BOOKS AND BOOKMEN
They cannot be separated any more than sheep and a shepherd, but I am minded to speak of the bookman rather than of his books, and so it will be best at the outset to define the tribe.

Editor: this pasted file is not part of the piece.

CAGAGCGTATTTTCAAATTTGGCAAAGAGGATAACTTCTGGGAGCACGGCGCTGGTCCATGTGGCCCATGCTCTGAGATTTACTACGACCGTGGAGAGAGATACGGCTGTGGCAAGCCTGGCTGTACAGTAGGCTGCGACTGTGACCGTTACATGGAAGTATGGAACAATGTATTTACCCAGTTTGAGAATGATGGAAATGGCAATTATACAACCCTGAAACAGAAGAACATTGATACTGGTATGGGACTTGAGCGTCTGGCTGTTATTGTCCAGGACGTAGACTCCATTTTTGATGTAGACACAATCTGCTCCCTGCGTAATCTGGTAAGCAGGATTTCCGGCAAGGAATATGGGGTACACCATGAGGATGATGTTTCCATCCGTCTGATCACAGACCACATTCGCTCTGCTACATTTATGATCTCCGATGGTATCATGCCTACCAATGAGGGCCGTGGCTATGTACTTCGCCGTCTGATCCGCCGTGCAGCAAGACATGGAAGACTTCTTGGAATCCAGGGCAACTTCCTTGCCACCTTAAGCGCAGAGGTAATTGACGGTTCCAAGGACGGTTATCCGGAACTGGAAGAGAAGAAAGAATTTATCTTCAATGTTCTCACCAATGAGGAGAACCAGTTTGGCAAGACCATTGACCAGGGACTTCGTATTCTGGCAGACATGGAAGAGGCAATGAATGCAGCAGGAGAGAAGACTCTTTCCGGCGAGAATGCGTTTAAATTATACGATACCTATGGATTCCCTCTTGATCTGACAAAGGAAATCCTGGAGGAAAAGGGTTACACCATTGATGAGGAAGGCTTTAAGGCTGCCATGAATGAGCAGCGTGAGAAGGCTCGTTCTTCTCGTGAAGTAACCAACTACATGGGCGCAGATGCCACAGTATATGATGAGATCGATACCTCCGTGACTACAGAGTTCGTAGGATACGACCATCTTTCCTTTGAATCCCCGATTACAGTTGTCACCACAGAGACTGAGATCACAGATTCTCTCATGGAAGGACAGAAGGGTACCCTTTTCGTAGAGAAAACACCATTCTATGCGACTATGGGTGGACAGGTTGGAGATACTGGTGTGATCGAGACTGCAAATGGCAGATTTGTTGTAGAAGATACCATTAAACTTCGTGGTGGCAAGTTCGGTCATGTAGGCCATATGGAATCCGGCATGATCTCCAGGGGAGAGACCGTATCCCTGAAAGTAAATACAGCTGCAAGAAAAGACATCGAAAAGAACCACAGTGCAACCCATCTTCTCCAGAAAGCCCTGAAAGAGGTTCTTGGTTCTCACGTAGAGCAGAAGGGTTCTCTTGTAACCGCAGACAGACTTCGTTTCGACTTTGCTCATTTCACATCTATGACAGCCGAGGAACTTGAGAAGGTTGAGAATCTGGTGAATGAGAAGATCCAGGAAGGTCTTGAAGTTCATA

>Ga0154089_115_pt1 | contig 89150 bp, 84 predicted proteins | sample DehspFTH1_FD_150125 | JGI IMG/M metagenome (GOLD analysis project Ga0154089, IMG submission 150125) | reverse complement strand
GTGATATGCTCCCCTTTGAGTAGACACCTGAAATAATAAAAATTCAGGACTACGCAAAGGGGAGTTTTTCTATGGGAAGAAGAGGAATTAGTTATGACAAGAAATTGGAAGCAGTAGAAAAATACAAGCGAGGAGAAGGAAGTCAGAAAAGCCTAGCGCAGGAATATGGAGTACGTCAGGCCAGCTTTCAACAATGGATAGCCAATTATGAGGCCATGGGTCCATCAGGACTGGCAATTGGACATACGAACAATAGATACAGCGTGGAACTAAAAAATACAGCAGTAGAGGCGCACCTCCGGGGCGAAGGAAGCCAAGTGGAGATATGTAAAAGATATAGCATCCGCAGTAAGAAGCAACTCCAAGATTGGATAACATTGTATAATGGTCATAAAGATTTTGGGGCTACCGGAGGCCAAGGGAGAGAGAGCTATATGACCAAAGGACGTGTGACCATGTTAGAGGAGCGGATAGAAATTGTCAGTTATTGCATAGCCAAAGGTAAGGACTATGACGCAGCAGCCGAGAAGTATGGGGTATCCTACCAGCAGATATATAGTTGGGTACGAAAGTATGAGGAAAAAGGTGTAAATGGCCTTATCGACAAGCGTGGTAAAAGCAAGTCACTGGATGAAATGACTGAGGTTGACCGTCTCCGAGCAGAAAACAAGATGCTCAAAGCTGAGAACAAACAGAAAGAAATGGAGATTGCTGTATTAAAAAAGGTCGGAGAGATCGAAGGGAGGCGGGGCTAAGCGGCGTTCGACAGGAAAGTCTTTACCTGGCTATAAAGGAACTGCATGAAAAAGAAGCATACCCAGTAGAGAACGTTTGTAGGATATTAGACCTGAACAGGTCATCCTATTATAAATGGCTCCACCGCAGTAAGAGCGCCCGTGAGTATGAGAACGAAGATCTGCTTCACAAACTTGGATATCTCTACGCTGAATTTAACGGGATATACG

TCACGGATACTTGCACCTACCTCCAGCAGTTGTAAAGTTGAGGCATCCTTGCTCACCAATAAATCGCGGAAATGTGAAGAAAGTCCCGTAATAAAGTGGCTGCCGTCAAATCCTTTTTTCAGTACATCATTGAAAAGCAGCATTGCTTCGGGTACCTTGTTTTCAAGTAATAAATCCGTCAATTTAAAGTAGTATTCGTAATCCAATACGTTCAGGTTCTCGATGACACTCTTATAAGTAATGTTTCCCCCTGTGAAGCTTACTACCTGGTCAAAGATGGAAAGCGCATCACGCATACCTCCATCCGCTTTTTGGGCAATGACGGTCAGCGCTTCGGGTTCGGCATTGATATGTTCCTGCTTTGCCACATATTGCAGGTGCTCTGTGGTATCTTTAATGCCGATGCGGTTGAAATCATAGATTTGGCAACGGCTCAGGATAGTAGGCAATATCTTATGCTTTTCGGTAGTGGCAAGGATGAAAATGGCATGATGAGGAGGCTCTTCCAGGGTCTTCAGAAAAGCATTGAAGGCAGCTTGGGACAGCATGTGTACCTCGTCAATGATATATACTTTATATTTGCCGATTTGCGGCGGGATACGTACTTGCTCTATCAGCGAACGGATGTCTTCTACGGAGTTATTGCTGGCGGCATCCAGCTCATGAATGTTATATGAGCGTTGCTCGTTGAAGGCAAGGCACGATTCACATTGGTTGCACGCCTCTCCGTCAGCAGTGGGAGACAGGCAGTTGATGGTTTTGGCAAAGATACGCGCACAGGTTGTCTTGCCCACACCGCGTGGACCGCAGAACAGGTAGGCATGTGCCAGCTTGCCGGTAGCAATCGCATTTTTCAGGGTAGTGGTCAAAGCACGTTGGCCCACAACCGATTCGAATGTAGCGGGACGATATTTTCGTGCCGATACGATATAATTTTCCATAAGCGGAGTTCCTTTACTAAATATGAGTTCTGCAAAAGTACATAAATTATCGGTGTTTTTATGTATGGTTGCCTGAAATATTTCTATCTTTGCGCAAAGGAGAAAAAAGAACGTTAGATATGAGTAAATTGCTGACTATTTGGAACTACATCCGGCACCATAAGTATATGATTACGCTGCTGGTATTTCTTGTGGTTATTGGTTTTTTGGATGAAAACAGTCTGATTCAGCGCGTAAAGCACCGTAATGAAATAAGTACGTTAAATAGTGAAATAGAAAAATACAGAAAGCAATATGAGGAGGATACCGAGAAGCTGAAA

It does not follow that one is a bookman because he has many books, for he may be a book huckster or his books may be those without which a gentleman’s library is not complete. And in the present imperfect arrangement of life one may be a bookman and yet have very few books, since he has not the wherewithal to purchase them. It is the foolishness of his kind to desire a loved author in some becoming dress, and his fastidiousness to ignore a friend in a fourpence-halfpenny edition. The bookman, like the poet, and a good many other people, is born and not made, and my grateful memory retains an illustration of the difference between a bookowner and a bookman which I think is apropos. As he was to preside at a lecture I was delivering he had in his courtesy invited me to dinner, which was excellent, and as he proposed to take the rôle that night of a man who had been successful in business, but yet allowed himself in leisure moments to trifle with literature, he desired to create an atmosphere, and so he proposed with a certain imposing air that we should visit what he called “my library.” Across the magnificence of the hall we went in stately procession, he first, with that kind of walk by which a surveyor of taxes could have at once assessed his income, and I, the humblest of the bookman tribe, following in the rear, trembling like a skiff in the wake of an ocean liner. “There,” he said, with his thumbs in the armholes of his waistcoat, “what do you think of that?” And that was without question a very large and ornate and costly mahogany bookcase with glass doors. Before I saw the doors I had no doubt about my host, but they were a seal upon my faith, for although a bookman is obliged to have one bit of glass in his garden for certain rare plants from Russia and Morocco, to say nothing of the gold and white vellum lily upon which the air must not be allowed to blow, especially when charged with gas and rich in dust, yet he hates this conservatory, just as much as he loves its contents. His contentment is to have the flowers laid out in open beds, where he can pluck a blossom at will. As often as one sees the books behind doors, and most of all when the doors are locked, then he knows that the owner is not their lover, who keeps tryst with them in the evening hours when the work of the day is done, but their jailer, who has bought them in the market-place for gold, and holds them in this foreign place by force. It has seemed to me as if certain old friends looked out from their prison with appealing glance, and one has been tempted to break the glass and let, for instance, Elia go free. It would be like the emancipation of a slave. Elia was not, good luck for him, within this particular prison, and I was brought back from every temptation to break the laws of property by my chairman, who was still pursuing his catechism. “What,” was question two, “do you think I paid for that?” It was a hopeless catechism, for I had never possessed anything like that, and none of my friends had in their homes anything like that, and in my wildest moments I had never asked the price of such a thing as that. As it loomed up before me in its speckless respectability and insolence of solid wealth my English sense of reverence for money awoke, and I confessed that this matter was too high for me; but even then, casting a glance of deprecation in its direction, I noticed that was almost filled by a single work, and I wondered what it could be. “Cost £80 if it cost a penny, and I bought it second-hand in perfect condition for £17, 5s., with the books thrown in—All the Year Round from the beginning in half calf;” and then we returned in procession to the drawing-room, where my patron apologised for our absence, and explained that when two bookmen got together over books it was difficult to tear them away. He was an admirable chairman, for he occupied no time with a review of literature in his address, and he slept without being noticed through mine (which is all I ask of a chairman), and so it may seem ungrateful, but in spite of “that” and any books, even Spenser and Chaucer, which that might have contained, this Mæcenas of an evening was not a bookman....